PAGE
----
For us, the game was in the chase. As we drove, we noted and put together bits and pieces of conversations and detector broadcasts from the scanner, looked up the mileposts, consulted our plat books and maps, calculated distances and rates, and went for the intercept. A good day was one in which you could cover lots of ground while seeing lots of trains. We loved to explore the "blue highways", gravel roads and small towns.
Jan didn't care to give up and head home, and she positively hated to leave when she knew something was coming. She was always ready to stay for one more train. Below, she is at Halpin encouraging me to wait for those last trains before sunset. We were on our way home from Galesburg Railroad Days in the summer of 1997. Cytoxin and Adriomycin are having their nasty way with her body, and we've been on the road much of the day, but she knows that the CZ and maybe a freight are on their way down the hill, so we will wait.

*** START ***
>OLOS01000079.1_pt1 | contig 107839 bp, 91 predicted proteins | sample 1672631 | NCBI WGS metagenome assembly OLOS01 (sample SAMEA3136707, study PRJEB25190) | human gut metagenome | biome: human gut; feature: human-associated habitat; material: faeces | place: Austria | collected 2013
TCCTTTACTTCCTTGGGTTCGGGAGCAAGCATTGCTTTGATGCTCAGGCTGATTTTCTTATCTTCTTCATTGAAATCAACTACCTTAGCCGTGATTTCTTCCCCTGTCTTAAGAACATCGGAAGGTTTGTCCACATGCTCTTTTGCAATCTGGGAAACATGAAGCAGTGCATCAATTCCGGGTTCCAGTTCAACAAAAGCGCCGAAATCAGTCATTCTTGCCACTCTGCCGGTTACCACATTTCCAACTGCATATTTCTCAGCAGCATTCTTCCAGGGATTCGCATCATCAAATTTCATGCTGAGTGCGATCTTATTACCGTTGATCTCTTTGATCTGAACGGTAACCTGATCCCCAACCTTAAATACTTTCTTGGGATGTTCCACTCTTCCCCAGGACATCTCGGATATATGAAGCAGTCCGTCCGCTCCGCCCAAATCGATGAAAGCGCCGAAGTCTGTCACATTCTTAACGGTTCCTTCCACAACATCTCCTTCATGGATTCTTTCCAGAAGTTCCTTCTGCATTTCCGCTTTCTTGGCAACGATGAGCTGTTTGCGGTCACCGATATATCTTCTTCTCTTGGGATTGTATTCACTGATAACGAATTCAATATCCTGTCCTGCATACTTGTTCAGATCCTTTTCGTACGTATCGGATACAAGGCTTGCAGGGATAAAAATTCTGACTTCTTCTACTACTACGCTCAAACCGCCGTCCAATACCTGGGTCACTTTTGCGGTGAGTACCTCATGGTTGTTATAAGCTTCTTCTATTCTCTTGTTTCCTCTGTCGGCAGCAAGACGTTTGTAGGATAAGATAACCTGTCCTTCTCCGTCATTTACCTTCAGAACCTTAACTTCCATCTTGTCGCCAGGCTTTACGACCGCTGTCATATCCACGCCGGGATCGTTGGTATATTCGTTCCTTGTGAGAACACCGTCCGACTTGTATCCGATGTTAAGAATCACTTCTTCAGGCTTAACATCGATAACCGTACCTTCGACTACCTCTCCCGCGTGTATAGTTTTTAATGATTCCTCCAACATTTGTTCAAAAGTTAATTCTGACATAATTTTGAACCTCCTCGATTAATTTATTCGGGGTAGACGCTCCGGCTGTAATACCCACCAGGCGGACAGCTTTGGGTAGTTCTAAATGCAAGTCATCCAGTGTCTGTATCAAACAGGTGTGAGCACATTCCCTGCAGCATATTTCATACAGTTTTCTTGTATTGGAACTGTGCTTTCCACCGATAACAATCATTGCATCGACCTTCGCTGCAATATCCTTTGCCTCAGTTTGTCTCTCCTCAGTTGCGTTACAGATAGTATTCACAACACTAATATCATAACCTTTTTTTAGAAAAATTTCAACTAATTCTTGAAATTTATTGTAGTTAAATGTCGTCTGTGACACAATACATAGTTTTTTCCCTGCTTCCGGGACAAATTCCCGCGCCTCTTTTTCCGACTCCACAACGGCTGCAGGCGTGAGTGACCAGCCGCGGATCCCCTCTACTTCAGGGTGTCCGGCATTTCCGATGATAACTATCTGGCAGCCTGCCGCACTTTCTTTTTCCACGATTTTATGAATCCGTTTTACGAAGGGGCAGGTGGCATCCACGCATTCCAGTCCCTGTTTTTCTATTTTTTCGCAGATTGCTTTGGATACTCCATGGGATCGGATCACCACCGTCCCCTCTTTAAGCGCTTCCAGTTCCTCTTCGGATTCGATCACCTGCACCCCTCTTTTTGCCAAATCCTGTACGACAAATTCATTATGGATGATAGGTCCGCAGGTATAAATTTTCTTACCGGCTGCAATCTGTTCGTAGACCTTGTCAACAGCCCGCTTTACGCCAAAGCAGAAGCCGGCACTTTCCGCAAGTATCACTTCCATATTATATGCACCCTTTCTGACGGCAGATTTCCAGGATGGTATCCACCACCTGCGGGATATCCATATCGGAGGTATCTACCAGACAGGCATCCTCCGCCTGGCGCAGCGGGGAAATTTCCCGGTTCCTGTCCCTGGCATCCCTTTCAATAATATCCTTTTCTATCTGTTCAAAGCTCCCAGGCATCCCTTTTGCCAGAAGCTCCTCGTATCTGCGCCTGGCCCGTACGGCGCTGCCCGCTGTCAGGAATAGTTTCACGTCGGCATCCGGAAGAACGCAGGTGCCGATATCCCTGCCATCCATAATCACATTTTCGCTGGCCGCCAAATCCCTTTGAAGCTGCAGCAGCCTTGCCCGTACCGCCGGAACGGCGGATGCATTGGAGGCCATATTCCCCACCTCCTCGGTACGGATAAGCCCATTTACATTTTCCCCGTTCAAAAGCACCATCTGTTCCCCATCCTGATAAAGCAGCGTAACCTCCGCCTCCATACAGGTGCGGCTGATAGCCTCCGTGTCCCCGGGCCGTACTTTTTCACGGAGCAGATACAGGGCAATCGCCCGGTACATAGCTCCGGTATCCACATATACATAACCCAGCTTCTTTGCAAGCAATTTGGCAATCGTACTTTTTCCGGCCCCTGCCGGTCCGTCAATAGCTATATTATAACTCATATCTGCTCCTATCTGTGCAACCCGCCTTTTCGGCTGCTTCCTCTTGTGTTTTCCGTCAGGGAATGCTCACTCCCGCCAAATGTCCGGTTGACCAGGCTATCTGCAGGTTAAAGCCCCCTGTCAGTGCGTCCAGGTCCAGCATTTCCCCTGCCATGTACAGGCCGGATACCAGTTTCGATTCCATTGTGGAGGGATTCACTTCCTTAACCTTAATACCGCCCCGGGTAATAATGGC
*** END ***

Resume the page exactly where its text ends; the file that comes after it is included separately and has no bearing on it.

Her patience produced the two images below. Even with a low-res
"first generation" digital camera, they were both definitely worth the
The kids and I, with lots of wonderful support from relatives and friends, planned and pulled off a grand memorial service for her on Monday. Many thanks to all of you who've written to offer support and encouragement as this brave woman made the most of the last few years of her life.
Excursions on Virtual Train Watching in Iowa will resume soon.
Best, DT - February 3, 2000